Publishers Corner: Behind the Scenes at Zarahemla

First of all, I’d like to thank all the publishing folk who’ve taken time to write guest posts for this “Publishers Corner” category over the last year or more. We’ve had a good range, from Deseret and Covenant to some of the newest micropresses in the Mormon field.

Without someone else lined up for this month, I thought I’d type up a few notes and thoughts about my own publishing concern, Zarahemla Books (I’d like to see other publishers contribute reports annually as well). About this time a year ago, I thought Zarahemla was fading into the sunset. I wasn’t going to shut it down—there’s really nothing to shut down, in terms of overhead—but I wasn’t going to push it.

As it turns out, Zarahemla is still in the game more than I expected. What’s been evolving is a model of ad-hoc volunteer and hired help, a different mix for each book. This is because I don’t have time, money, and mojo to do as much by myself as I used to, and yet some books just can’t be repressed. (I fancy myself a writer too, after all, and I’m constantly pining to work on my own creative projects.)

These days, when a potentially interesting query comes in, I forward it out to some trusted readers, not all of whom volunteered—I just picked ’em and hoped they’d be interested, and a few have been quite helpful. A lot of the time, no one responds to queries I forward, which I take as a sign that the project isn’t worth pursuing. In reality, it may just be that everyone was too busy to read the e-mail—but oh well, I tried. For me personally, reviewing prospective manuscripts is one of the things I’m least willing to spend time doing, so these days I almost totally rely on others to tell me if something needs to be published, unless your name is Doug Thayer or Todd Robert Petersen.

Once something gets accepted by Zarahemla by recommendation of two or three literary experts, I’m to the point where I personally edit the book only if I already know the author and feel a mixture of interest and obligation to do so. In some cases, one of my handpicked readers will volunteer to act as editor for a book. In a couple of cases, when I’m not available and a volunteer hasn’t stepped up, the author has hired his or her own third-party editor, in which case I pay a higher royalty rate to help compensate for that investment.  But don’t worry, this is far from vanity publishing—first the book has to be accepted by the recommendation of two or three Mormon literary experts, and that happens only once or twice a year. (Personally, when I’m offered money to edit a book, I usually turn it down because I already have too much on my plate, at least under my current employment/family/avocational circumstances.)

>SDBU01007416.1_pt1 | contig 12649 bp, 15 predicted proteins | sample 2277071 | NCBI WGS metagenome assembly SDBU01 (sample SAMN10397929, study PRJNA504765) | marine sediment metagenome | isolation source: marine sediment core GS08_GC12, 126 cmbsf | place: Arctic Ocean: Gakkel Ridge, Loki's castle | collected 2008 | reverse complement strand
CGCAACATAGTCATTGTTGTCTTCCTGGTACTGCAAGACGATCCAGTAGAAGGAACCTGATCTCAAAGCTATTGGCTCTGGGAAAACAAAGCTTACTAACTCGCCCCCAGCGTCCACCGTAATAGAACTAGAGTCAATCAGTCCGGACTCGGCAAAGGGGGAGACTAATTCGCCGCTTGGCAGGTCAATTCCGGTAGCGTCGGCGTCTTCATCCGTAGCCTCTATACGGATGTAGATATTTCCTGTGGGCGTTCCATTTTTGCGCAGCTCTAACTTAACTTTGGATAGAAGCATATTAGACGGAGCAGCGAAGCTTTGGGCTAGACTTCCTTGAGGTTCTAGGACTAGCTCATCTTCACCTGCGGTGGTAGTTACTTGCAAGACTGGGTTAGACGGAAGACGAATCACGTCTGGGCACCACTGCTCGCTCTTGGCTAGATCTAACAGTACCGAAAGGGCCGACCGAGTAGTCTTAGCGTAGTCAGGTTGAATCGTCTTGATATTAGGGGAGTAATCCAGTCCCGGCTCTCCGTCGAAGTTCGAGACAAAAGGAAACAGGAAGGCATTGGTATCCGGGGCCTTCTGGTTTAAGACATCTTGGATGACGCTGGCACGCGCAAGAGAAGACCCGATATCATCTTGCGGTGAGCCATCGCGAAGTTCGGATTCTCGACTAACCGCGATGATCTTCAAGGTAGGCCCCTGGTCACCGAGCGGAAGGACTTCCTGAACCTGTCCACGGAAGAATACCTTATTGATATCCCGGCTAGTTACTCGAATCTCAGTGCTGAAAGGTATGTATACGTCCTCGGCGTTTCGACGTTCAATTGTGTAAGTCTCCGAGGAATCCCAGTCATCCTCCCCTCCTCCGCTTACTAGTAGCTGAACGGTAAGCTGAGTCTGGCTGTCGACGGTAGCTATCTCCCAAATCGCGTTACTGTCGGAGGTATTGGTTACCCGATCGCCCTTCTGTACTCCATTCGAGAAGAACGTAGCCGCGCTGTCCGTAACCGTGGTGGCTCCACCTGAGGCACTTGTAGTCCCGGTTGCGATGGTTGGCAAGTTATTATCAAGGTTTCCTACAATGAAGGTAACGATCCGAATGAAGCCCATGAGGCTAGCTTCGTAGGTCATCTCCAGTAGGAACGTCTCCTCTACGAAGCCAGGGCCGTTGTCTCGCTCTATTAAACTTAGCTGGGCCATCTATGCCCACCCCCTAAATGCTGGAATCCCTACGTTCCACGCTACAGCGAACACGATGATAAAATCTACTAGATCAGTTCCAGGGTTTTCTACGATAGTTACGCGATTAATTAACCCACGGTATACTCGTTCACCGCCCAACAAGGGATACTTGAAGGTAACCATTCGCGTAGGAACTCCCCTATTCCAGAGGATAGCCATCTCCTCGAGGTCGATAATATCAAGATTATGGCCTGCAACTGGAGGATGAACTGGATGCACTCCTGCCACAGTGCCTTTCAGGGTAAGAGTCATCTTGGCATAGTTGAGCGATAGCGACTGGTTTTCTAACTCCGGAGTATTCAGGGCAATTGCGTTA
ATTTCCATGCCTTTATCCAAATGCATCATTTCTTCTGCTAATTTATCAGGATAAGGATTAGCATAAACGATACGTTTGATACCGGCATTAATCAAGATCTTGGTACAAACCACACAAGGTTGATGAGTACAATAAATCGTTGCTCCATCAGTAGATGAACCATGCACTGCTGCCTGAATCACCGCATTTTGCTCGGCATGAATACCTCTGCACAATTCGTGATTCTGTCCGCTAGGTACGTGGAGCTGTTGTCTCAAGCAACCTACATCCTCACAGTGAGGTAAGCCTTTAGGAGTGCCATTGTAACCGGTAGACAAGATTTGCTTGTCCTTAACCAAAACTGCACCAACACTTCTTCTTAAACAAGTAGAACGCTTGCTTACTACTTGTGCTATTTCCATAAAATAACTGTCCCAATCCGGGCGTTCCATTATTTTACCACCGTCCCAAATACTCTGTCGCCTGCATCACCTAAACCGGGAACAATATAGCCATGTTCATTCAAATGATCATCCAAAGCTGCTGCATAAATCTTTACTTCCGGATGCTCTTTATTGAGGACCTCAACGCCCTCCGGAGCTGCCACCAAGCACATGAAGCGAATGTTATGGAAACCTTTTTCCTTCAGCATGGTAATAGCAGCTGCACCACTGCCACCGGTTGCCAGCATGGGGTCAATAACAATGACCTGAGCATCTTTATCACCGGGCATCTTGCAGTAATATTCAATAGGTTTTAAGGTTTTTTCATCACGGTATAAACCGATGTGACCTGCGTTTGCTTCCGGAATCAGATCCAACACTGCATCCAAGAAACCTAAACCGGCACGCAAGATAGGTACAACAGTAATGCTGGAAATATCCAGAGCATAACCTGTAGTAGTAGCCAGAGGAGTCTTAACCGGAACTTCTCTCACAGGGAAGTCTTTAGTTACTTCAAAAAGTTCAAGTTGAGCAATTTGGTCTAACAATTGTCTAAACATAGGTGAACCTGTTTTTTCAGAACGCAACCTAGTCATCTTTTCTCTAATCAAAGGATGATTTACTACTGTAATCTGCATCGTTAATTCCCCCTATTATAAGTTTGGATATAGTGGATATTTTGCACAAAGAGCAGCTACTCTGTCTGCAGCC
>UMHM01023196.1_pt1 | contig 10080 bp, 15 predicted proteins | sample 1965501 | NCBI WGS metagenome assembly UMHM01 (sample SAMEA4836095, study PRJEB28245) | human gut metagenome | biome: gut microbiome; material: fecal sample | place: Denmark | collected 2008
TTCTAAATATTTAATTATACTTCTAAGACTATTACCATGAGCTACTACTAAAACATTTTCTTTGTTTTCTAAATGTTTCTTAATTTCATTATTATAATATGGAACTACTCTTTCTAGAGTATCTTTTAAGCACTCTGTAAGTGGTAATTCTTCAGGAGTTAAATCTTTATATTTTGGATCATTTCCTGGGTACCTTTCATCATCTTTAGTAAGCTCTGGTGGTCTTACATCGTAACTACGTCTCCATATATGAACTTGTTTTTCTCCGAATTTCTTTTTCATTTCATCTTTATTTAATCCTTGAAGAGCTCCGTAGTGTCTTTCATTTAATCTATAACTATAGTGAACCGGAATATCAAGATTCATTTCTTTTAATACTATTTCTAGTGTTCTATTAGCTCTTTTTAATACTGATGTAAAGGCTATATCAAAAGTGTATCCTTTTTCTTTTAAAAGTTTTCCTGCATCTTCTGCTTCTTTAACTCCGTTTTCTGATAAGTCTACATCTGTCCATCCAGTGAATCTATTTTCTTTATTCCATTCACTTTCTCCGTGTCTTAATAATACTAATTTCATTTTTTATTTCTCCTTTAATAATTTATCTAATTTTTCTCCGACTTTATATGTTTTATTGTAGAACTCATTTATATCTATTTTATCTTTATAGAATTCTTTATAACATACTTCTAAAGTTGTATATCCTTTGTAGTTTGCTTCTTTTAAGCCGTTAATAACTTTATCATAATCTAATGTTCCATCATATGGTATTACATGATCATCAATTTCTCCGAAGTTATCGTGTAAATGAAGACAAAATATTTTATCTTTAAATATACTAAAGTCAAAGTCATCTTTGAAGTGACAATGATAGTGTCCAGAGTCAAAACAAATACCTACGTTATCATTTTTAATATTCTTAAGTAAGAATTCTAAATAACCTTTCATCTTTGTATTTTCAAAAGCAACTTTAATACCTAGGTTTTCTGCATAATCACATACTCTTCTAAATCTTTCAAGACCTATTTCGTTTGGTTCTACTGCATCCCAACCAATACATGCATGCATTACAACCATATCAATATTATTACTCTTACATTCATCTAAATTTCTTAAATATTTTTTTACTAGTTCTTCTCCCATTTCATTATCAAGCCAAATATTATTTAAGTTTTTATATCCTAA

I have to admit, there are now four Zarahemla titles published in past years or currently in the pipeline that I have not personally read. This is mainly because I have very little time for reading and yet a basement full of books I want to read, with two new bookshelves added just last month to keep up with my ongoing Amazon habit. What I do in cases where I haven’t read a book is act as the central hub for coordinating everything. As I said before, two or three enthusiastic, qualified readers first have to recommend the title for publishing, and then a volunteer or hired editor has to be found. Once the Word file is ready for publication, sometimes the author’s hired editorial service will do the page layout and proofreading, and sometimes I will do the interior layout myself and then ask for some volunteer proofreaders. (If I haven’t read the book up to this point, I definitely don’t like to read it now because I might not personally like it, and then I’ll make other people mad who have invested hope, time, excitement, and possibly money into it. I’ve come to prefer to just trust the readers who recommended it and other experts working on it—in fact, sometimes I’m tempted to put “book credits” on the copyright page and let everyone be openly accountable for their own role: selected for publication by so and so, edited by so and so, proofread by so and so, etc.)